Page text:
WE all love a clean engine, right? The problem with modern vehicles is that their powertrains have many electronic control modules, actuators, switches and a vast number of connectors. And none of those components like water. Spraying these delicate electric components with jets of H2O or steam will most likely result in a non-starting engine at best and, in a worst-case scenario, expensive repairs.

That’s why you’ll see disclaimer boards at car washes that state that engine cleaning is at the owner’s risk. Advancement in powertrain complexity calls for a change in cleaning technology, which is why there’s now an alternative – dry-ice cleaning.

The Basics

Dry ice in the form of small pellets (1,5 and 3,0 mm for automotive use) is loaded in a specialised machine and fired at the dirty object at speeds of up to 360 km/h. Compressed air at about 6,0 bar is the driving force behind the pellets (see Polarjet 600) and the low temperature of dry ice (approximately -78 degrees Celsius) freezes the dirt on impact and dislodges it from the surface.

The process of easing the adhesion force of the dirt is enhanced by the kinetic energy of the dry ice and the fact that the coefficient of expansion of the offending material is different to that of the carrier material. The biggest advantage of using dry ice is that it sublimates – it changes from a solid to gaseous state (CO2) without entering a liquid phase – and therefore poses no risk to the engine’s electronics.


The Test

To put the technology to the test, we asked Hans Kaiser, the sole importer of Polarjet machines, to treat the engine of a 2007 Toyota Prado 4,0-litre V6, which had undergone many off-road excursions but not many engine-bay cleanings, to a “dry clean”. To remove seven years of dirt and grime without water was going to be a difficult task. Hans connected a portable, diesel-powered compressor with a dehumidifier unit to the Polarjet machine filled with dry-ice pellets … and pressed the button.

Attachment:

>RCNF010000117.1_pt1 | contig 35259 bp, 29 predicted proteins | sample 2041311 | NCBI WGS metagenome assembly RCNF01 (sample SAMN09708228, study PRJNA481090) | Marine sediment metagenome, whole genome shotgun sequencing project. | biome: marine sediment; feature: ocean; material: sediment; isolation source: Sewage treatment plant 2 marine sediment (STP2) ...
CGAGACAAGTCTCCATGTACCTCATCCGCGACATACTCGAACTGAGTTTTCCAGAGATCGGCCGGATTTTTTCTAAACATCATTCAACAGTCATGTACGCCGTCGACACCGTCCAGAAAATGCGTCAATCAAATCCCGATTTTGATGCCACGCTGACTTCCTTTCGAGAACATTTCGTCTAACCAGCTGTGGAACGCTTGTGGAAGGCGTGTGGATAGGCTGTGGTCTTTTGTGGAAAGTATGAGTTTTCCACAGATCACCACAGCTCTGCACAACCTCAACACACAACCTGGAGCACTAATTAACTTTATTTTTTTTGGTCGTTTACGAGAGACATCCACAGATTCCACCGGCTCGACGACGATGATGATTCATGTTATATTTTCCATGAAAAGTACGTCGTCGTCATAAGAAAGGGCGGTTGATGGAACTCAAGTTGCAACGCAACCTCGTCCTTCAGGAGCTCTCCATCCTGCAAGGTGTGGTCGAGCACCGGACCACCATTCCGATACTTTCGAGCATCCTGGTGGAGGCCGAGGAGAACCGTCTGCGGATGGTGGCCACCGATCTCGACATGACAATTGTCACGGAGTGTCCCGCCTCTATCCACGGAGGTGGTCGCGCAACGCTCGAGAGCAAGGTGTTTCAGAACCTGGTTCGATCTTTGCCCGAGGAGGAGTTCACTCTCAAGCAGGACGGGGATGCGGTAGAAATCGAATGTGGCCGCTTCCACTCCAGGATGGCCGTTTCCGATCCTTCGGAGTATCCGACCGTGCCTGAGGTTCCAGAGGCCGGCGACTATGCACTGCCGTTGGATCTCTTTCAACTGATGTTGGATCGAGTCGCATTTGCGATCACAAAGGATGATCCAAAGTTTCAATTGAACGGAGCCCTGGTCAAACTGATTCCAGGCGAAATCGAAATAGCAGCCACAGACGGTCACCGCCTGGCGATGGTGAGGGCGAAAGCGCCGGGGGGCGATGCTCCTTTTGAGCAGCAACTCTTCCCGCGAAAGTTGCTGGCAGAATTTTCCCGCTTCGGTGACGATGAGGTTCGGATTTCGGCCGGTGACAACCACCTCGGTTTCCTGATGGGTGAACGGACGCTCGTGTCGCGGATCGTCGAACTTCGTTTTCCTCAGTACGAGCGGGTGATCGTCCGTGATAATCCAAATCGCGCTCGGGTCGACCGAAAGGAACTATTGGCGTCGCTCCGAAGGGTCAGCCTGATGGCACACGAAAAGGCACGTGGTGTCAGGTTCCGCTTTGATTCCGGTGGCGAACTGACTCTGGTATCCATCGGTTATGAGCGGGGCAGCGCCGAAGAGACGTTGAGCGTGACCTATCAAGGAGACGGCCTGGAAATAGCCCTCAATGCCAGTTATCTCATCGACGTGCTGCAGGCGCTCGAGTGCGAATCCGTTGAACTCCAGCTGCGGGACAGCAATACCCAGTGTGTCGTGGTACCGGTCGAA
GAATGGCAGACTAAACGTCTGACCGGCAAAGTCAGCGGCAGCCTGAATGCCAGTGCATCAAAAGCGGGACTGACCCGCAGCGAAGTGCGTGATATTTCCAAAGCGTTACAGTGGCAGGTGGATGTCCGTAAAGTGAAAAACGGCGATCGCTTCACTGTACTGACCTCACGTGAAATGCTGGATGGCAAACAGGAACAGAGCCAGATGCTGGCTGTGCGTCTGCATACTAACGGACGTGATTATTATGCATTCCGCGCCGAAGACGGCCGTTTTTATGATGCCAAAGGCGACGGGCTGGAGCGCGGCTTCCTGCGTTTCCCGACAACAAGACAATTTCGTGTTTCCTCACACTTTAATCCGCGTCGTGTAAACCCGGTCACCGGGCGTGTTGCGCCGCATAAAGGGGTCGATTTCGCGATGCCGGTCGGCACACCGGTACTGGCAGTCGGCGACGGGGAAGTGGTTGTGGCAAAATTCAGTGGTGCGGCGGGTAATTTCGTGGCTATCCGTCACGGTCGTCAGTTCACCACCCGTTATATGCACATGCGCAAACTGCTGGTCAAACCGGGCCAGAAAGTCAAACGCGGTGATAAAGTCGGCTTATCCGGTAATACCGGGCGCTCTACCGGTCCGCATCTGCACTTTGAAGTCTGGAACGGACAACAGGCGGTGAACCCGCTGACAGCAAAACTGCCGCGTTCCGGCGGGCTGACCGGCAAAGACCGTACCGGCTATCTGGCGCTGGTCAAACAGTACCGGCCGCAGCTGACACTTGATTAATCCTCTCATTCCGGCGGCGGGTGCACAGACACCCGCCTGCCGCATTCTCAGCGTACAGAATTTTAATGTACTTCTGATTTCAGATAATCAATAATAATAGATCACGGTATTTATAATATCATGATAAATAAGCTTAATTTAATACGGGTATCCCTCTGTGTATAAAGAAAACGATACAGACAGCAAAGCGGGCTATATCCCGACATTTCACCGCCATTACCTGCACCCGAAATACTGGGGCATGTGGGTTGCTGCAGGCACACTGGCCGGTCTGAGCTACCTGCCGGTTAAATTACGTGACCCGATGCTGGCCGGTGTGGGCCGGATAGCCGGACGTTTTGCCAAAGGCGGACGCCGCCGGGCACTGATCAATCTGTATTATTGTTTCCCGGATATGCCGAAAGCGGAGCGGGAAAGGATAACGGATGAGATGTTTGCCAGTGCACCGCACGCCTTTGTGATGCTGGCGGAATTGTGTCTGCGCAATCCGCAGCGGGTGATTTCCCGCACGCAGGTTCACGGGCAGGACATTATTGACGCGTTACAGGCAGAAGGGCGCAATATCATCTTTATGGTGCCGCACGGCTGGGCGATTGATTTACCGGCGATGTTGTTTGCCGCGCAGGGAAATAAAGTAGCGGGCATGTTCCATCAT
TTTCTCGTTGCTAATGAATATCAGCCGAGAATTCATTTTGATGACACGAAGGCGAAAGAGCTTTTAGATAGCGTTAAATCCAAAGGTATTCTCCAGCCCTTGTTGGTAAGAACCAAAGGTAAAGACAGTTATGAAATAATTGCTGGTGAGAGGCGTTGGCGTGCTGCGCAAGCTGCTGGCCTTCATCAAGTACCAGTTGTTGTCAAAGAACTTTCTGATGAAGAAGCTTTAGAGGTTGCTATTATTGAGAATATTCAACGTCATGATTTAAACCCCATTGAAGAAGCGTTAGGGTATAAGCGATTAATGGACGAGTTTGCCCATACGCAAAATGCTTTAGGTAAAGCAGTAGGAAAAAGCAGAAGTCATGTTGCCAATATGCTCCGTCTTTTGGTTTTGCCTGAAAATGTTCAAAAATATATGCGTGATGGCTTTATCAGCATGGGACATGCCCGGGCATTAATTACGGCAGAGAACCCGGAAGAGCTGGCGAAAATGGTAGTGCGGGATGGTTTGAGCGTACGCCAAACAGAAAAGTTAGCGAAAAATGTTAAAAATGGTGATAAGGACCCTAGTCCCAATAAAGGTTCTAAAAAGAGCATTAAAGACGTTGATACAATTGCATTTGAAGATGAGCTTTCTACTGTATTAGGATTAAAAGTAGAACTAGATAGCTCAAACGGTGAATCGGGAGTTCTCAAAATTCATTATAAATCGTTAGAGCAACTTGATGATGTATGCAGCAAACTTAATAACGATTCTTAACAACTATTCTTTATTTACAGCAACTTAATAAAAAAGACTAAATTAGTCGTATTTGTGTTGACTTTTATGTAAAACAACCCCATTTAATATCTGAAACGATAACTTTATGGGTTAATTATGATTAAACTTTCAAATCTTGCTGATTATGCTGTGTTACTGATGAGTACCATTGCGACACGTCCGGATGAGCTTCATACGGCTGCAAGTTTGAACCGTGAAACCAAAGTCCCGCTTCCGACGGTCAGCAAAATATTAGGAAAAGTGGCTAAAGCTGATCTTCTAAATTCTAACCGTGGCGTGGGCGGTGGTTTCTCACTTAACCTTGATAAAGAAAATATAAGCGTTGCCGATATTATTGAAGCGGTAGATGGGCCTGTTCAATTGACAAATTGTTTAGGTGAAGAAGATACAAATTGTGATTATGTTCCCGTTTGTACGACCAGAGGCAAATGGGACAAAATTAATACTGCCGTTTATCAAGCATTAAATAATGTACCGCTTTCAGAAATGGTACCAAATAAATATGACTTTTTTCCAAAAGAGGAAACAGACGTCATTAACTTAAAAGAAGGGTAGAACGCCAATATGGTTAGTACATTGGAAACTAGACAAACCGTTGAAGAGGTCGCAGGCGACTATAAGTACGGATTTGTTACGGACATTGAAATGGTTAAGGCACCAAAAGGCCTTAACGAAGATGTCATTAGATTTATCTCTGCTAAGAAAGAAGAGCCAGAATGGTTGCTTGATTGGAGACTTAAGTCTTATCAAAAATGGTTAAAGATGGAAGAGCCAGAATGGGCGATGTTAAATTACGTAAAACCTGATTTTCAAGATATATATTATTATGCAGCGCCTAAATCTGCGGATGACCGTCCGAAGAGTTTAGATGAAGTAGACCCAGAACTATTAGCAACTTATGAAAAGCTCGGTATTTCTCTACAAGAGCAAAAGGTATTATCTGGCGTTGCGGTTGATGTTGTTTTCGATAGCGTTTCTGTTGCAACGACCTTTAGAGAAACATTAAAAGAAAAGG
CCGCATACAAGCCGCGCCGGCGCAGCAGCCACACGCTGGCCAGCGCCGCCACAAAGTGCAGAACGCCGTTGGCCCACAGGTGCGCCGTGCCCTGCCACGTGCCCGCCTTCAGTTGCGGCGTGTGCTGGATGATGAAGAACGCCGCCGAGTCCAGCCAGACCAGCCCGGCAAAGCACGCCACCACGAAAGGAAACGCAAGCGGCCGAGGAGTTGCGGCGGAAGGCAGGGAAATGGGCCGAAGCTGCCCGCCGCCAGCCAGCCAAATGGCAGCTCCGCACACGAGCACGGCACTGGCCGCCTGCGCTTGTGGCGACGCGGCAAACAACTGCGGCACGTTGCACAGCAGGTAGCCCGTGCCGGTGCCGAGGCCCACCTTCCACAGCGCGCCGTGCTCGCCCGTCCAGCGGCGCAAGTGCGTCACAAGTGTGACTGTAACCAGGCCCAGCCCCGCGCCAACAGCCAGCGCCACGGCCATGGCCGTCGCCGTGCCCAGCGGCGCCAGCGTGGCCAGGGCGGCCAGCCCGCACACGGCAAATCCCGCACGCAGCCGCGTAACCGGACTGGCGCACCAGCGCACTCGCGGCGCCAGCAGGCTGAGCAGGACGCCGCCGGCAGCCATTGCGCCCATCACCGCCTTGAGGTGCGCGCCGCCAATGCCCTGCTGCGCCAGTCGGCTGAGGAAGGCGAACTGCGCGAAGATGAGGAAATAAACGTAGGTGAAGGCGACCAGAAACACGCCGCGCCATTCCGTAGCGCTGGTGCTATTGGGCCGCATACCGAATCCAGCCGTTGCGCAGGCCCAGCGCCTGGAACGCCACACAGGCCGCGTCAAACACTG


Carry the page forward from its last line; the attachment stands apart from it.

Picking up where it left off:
In little over an hour, 12 kg of dry ice was used to clean the engine thoroughly. Thanks to the non-abrasive nature of the process, there was no damage to the vehicle. Most of the dirt and grime dropped to the floor and a rag (or compressed air) took care of the rest. When the task was completed, the engine started promptly.


The test proved that it is quite possible to clean a modern engine without the risk of incurring water-related damage. At about R1 200 per cleanse, the downside is cost; the equipment is pricey and scarce. However, as the public’s awareness of the benefits of this technology grows, the costs  of “dry cleaning” should come down.

Top tips for engine cleaning

  • Follow a top-down approach.
  • Use as little water as possible.
  • Use engine cleaner on a small brush to dislodge stubborn dirt and grime.
  • Wipe down with a clean cloth.
  • Check all engine fluid levels and condition of piping while you’re at it.
  • After cleaning, apply a product that protects the components and repels dust (Hans uses Swissvax Motor Shine).


doug said:

August 16, 2014 at 2:03 pm

thanks for information!

ralph said:

August 18, 2014 at 10:24 am


claude said:

August 19, 2014 at 3:41 pm


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